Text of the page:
As with any underachieving team, the head coach is the first person considered in the evaluation process. The 3-6 Browns failed to live up to this year's lofty expectations, and Crennel Bears the brunt of the responsibility for that. The NFL is all about production, and it's hard to justify retaining a coach who has been unsuccessful in 3 of the last 4 years. Despite what statistics and percentages say, they undoubtedly fail to tell the whole story about Romeo Crennel.

Romeo Crennel is a great head coach. His players believe in him and he has proven capable in getting the most out of this group. Fans have criticized Crennel for lacking passion and a "fiery disposition." If the Browns can remain as competitive as they have in recent weeks, I'll gladly take Crennel's stoic approach to any other coaches' method of motivation.
Along with Crennel's consistent approach, what the Cleveland Browns need at this critical stage of their development is continuity. With a promising young quarterback accompanied by a talented young defense, it becomes necessary to maintain the same group of coaches together to expediate growth at all positions. Changing schemes is taxing - especially on young players struggling to learn the system. By keeping the head coach in place, the Browns would subsequently keep their assistent and position coaches in place - maintaining the continuity so vital to the development of young talent.

Cowher Must Come

My appeal is one of pride and respect. Bringing in a coach who is the embodiment of all things Pittsburgh is the absolute last thing you want to see for the Cleveland Browns. How would it look on our organization if we turn to our most hated rival to become the face of this franchise? Additionally, how much pride would Browns' have in their team seeing Cowher schmooze it up with Steelers any time the two teams play?

Contrary to most, I have pride in this history and tradition of the Browns' franchise. The way Cowher came to be what he is was through years as the head coach in Pittsburgh. Coaches and players have had time to fine-tune their technique and knowledge within a system, and that is what made the Steelers into what they are today. For the Browns, it is necessary to have that same level of stability to keep this franchise heading in the right direction.

There are ramifications of Cowher coming to Cleveland. Offensive coach Rob Chudzinski is one of the most highly regarded young offensive minds in the NFL. Last year Chudzinski interviewed and turned down an offer from Baltimore to take over as head coach. With at least 4 coaching openings in the National Football League, it would put a tremendous amount of strain on Chudzinski - who certainly would be able to find a situation to his liking. Retaining Crennel would likely keep Chudzinski with the Browns - as the situation would be similar to what kept him here in the first place.

A plane uses 70% of its fuel while taking off.  After years lying in a dormant state, the runway has cleared and this team is finally ready to take flight. It took a long time to get here, so why stop the plane and change pilots now ? The system is in place. The talent is there. The coaches are ready. All the Browns need to do is maintain their composure, finish the rest of this season, and get ready for an exciting ride in 2009.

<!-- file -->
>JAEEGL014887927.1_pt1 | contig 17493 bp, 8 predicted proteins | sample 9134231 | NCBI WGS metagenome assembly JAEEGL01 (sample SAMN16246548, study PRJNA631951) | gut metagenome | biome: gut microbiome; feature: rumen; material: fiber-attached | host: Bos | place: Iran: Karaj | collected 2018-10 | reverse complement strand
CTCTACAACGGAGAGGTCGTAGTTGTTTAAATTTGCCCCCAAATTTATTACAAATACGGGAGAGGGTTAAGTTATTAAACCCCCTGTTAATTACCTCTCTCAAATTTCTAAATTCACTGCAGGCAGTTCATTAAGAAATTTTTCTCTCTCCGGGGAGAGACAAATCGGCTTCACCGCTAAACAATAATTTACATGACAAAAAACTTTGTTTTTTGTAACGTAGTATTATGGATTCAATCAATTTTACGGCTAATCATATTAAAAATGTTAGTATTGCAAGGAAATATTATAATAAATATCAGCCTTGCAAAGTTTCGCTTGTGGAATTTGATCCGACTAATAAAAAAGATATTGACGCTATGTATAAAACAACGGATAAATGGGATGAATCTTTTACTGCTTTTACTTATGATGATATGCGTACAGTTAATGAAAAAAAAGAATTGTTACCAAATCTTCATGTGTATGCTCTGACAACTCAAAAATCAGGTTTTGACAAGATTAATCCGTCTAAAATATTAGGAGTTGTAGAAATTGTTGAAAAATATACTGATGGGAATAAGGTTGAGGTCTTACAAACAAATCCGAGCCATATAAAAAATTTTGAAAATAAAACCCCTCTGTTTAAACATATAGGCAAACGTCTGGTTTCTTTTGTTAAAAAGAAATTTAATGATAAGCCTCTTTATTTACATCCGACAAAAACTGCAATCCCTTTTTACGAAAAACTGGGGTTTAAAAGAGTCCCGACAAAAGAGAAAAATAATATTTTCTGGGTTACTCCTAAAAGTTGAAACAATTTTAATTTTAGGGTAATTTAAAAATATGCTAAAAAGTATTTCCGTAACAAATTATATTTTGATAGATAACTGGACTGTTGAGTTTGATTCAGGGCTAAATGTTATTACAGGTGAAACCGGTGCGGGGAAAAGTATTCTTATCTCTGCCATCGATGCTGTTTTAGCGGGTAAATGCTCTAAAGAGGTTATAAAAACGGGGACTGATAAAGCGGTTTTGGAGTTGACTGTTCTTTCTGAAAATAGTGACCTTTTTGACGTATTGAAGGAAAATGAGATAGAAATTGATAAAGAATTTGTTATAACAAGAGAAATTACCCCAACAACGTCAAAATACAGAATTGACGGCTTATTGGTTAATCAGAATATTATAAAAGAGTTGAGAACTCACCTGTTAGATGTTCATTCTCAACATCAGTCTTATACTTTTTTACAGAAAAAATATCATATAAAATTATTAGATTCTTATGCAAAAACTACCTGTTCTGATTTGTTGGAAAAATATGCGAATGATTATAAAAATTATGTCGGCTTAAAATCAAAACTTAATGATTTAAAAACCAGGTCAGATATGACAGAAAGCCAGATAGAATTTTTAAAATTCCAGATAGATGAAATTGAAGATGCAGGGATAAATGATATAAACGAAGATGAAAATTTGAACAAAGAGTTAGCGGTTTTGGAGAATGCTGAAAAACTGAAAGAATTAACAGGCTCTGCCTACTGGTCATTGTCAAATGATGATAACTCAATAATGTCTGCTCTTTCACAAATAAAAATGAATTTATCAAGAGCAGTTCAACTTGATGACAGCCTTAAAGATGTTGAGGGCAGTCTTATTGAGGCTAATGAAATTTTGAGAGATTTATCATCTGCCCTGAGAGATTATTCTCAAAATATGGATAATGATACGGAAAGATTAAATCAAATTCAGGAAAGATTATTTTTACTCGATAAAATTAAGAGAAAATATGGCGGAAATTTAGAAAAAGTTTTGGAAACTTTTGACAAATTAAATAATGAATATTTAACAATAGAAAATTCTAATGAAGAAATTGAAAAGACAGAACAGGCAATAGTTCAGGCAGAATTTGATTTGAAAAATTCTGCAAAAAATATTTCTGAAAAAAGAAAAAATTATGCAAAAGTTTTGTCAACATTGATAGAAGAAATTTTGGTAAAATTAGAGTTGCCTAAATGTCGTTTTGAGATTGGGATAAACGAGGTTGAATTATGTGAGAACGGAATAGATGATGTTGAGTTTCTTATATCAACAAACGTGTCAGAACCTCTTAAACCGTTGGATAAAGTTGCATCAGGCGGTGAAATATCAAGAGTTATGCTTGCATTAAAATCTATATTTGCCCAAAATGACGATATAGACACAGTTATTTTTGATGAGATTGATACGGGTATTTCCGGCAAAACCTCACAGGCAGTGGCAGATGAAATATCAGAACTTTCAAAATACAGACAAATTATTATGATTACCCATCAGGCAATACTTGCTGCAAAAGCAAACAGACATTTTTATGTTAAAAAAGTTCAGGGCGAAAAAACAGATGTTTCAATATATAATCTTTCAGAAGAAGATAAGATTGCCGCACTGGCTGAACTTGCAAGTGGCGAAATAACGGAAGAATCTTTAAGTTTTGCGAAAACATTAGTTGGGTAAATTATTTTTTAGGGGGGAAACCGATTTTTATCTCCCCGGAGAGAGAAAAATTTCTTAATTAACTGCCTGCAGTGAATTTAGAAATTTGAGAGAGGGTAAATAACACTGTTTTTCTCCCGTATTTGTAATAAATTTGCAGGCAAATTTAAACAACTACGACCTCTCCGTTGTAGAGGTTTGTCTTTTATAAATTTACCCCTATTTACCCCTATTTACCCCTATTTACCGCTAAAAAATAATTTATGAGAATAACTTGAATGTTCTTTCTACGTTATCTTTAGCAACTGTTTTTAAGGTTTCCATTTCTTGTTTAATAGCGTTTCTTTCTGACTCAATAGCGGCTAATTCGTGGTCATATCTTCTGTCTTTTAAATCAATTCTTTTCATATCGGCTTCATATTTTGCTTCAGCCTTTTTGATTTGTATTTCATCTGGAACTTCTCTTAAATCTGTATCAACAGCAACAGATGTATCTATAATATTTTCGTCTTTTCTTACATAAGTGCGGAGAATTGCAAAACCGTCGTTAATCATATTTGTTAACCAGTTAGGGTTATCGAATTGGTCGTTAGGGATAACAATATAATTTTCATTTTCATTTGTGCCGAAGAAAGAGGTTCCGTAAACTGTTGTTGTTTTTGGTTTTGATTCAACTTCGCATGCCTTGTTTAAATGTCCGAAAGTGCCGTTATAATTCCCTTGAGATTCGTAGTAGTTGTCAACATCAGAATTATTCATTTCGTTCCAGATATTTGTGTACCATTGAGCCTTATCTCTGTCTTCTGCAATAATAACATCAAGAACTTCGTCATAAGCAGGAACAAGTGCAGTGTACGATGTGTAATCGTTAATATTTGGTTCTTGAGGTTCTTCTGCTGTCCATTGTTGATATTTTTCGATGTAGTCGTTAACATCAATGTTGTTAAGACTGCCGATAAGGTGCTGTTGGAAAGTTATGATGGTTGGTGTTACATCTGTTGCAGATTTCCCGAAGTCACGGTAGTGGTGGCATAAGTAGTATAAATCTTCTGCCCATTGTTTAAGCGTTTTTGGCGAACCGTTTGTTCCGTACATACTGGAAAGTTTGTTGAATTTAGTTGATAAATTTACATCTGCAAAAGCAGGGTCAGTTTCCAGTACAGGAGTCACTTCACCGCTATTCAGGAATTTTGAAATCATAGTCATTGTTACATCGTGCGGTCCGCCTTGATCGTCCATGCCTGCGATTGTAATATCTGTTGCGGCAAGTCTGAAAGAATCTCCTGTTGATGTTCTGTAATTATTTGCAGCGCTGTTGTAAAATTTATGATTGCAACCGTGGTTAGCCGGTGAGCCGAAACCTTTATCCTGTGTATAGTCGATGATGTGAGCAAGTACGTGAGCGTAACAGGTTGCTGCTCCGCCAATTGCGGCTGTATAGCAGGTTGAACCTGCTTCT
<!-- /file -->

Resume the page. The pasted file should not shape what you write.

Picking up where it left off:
Posted on: September 12, 2008 10:39 pm

Practice AP Chudzinski Press Conference 9-12-08

Rob Chudzinski Press Conference
[Interview from Clevelandbrowns.com]
by: Sircheeks

Berea -- Cleveland Browns' offensive coordinator Rob Chudzinski addressed the media Friday afternoon in a press conference about the wide receiver position and Sunday night's showdown with Pittsburgh.

Chudzinski spoke on a number of topics, most notably Donte Stallworth's high quad sprain and the Brown's ability to function as a team in his absense.

"This is the NFL and injuries are a part of the game," Chudzinski said of the injury.

"Those are things that you need to be able to adapt to, improvise, and overcome."

With Donte Stallworth out and Joe Jurivicius on the PUP list, the Browns have turned to a pair of practice squad receivers in undrafted free agent Steve Sanders and 2007 seventh round selection Syndric Steptoe.

Chudzinski says the two have done a nice job to this point, and he knows that must  continue for the team to be successful.

"Offensive football is about rhythm and continuity. We have the same expectations of [Sanders and Steptoe] as any other guys that would be in the huddle."

Chudzinski and the Browns have been preparing all week for the nationally televised home game against the Steelers.

When asked about the Steelers, Chudzinski had nothing but praise and respect for Pittsburgh's defensive unit.

"They're solid all the way across," Chudzinski said.

"You can't be one dimensional with them. If you can only do one thing, they're gonna stop it."

Despite being thin at the wide receiver position, Chudzinski said that if the Browns can execute their offense, they will be successful.

"They'll be ready to play [Sunday]," he said.
Posted on: September 7, 2008 10:28 pm

Week 1: Same Old Browns

I honestly thought that we had a chance in this one. I really did.

Unfortunately, the Cleveland Browns remembered that they're...well, the Cleveland Browns and continued to do the same things that foiled the 2007 season. As is the case with every game, there is the good, the bad, and the ugly.